Ok, so I knew the story; an ancient city, buried under meters of ash for thousands of years, after a volcanic eruption but how much did I actually know about Pompeii? Turns out not that much! History lesson anyone?
Vesuvius towers over the city from every approach, like a constant, chilling reminder of the devastation she caused centuries ago. We’d wanted to drive up and climb the peak actually, as it’s one of the few Volcanos in the world where hikers are able to peer into the crater, but we spent the full day at the ruins and ran out of damn time, always the way, right?!
We chose to buy a guide book but after overhearing some of the facts and jokes coming from a passing tour guide, naturally, we adopted stealth mode and tagged along for a while. Well, until it became awkwardly obvious that we were following them. The guides tell you a bucket load of info and trivia that the books don’t include, so I’d absolutely recommend taking the tour.
Two things about Pompeii surprised me; how vast the city was and how intact the ruins are. Archaeologists have so far uncovered 2/3 of the city and it’s so much bigger than I’d anticipated. Fun fact time; it’s actually the world’s largest excavation and archaeological site.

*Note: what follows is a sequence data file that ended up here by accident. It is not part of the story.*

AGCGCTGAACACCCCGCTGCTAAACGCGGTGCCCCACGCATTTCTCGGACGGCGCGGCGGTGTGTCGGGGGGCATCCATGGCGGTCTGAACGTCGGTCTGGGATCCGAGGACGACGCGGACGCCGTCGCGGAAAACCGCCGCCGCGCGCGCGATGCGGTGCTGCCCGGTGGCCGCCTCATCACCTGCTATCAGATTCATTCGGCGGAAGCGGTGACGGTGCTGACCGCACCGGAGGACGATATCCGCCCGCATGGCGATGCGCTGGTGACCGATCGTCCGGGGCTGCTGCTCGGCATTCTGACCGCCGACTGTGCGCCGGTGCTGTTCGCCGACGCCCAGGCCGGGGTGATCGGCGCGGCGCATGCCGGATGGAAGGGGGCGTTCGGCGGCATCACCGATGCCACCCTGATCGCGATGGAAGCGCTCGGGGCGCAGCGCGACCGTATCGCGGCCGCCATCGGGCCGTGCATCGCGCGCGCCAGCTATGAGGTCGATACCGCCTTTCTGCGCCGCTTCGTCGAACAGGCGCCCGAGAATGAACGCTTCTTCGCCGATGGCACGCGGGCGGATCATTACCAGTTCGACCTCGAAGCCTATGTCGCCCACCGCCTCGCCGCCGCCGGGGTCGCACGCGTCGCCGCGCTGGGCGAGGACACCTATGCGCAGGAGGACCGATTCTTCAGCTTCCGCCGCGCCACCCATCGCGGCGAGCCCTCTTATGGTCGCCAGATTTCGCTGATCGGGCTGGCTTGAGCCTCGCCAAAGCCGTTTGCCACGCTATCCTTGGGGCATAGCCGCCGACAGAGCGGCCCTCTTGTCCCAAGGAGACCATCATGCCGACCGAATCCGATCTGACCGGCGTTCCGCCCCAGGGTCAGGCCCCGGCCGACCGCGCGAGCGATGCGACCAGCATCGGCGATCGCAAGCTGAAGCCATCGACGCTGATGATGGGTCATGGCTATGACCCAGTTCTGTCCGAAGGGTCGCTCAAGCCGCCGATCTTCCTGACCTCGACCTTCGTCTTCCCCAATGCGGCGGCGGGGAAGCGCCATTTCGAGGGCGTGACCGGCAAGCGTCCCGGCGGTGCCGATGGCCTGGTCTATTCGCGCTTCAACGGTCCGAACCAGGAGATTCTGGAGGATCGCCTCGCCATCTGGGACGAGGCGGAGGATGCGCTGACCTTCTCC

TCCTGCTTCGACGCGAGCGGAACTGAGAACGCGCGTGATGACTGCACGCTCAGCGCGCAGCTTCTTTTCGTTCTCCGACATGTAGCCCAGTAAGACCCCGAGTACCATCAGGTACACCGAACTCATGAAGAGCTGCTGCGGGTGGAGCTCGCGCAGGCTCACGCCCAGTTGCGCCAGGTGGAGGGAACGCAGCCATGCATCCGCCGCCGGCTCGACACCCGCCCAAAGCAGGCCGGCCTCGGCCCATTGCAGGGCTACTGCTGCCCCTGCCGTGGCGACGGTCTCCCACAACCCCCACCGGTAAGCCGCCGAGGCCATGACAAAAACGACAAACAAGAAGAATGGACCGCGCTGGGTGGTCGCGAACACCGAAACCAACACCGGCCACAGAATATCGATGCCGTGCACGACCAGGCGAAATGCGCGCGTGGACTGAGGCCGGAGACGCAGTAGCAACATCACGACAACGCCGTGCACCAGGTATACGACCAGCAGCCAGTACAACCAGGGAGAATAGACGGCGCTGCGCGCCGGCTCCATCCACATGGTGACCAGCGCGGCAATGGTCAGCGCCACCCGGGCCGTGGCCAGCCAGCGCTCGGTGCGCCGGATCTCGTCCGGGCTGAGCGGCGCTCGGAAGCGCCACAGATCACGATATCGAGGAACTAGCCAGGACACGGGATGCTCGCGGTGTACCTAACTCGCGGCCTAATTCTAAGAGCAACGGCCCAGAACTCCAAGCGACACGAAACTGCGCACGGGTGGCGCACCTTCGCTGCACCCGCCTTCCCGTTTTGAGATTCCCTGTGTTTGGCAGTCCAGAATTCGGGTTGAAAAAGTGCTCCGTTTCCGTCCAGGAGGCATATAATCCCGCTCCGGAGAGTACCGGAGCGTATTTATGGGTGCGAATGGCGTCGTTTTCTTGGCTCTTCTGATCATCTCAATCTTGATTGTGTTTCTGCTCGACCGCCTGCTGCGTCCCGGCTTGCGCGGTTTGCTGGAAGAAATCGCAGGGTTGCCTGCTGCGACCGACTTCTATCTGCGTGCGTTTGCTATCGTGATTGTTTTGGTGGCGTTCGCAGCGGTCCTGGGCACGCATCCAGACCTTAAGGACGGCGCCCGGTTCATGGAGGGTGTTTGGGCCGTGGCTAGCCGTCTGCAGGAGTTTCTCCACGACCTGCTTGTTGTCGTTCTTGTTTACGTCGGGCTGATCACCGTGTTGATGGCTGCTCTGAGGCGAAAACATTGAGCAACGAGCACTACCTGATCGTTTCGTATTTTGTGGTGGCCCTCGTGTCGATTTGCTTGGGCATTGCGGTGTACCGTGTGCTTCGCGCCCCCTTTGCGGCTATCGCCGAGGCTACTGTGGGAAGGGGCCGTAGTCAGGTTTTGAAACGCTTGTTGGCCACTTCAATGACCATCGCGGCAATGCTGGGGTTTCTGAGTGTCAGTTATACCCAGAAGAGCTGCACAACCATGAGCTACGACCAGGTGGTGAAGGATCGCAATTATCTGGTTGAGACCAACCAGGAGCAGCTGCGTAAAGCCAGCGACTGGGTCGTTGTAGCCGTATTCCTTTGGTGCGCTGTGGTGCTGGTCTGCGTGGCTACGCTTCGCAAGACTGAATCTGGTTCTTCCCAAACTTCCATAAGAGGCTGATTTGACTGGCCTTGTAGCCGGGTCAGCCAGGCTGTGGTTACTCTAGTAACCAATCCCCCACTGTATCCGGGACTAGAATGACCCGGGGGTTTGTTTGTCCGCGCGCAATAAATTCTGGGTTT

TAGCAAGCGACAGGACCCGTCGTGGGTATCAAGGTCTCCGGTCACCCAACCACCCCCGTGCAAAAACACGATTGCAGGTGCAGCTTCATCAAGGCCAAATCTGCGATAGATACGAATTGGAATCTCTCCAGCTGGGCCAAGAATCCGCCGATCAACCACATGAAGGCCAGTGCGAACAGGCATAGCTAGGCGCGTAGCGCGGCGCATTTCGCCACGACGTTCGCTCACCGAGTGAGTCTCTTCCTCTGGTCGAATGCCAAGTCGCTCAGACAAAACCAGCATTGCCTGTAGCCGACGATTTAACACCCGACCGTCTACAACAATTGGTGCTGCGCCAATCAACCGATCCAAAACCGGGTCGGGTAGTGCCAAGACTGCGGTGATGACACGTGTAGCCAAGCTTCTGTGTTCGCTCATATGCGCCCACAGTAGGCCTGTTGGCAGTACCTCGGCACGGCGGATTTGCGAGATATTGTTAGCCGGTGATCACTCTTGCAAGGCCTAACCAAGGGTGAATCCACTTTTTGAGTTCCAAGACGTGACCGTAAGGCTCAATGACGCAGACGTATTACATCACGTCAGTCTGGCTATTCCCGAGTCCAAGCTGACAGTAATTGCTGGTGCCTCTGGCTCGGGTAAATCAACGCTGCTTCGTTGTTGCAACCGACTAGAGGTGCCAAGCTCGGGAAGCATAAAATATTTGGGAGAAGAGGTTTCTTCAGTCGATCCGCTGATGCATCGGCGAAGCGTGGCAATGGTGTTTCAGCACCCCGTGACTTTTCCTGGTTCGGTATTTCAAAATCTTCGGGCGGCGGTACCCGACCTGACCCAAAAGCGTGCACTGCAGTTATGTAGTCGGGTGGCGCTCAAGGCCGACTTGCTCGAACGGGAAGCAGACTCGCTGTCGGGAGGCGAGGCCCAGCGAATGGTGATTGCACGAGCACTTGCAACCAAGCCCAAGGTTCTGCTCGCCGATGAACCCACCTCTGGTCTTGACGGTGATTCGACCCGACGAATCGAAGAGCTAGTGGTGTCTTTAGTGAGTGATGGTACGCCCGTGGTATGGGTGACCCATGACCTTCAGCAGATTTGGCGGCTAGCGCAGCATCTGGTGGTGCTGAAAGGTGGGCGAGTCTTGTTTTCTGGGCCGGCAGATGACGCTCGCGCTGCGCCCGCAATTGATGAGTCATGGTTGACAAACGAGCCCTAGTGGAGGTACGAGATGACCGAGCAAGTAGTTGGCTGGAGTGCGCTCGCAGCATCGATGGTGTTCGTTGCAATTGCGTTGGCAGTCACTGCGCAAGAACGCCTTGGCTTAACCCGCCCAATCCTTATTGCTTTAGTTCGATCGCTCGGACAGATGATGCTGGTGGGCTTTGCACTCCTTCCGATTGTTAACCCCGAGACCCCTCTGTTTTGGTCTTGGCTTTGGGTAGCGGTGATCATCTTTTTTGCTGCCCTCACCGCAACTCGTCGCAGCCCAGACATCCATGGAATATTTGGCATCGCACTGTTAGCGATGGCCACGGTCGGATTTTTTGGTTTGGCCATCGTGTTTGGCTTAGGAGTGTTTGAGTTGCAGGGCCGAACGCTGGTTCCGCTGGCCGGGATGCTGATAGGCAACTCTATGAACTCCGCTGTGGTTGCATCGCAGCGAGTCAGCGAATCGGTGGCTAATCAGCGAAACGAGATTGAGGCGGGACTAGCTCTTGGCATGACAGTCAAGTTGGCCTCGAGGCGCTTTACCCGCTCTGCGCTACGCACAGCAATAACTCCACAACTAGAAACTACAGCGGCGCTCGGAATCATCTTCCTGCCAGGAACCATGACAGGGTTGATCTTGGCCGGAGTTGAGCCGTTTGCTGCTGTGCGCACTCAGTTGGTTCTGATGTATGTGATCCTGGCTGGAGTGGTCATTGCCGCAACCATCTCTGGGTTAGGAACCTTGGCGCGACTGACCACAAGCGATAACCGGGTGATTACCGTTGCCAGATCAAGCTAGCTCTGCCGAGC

We spent a full day there and still didn’t see everything. The map points out the main places to see; House of the Faun, the largest/grandest residence of the city; Villa of Mysteries, one of the least damaged residences and a perfect example of the beautiful murals that were used to decorate homes; and the many, many, many brothels throughout the city. Pompeians were sex mad and there were 35 brothels in the city. The main one, the lupanar, housed several rooms which only contained a stone slab for a bed and above each door, an illustration depicting the special, (ahem..) talent of its female inhabitant. Penis’ carved into the city walls, pointed the way for new visitors…discreet ey?
We ended our day in the colosseum (right before a storm and torrential rain), which houses the majority of the uncovered bodies in an indoor exhibition. Recovered and preserved within plaster casts, it’s overwhelmingly sad and really puts the entire site and tragic event into perspective.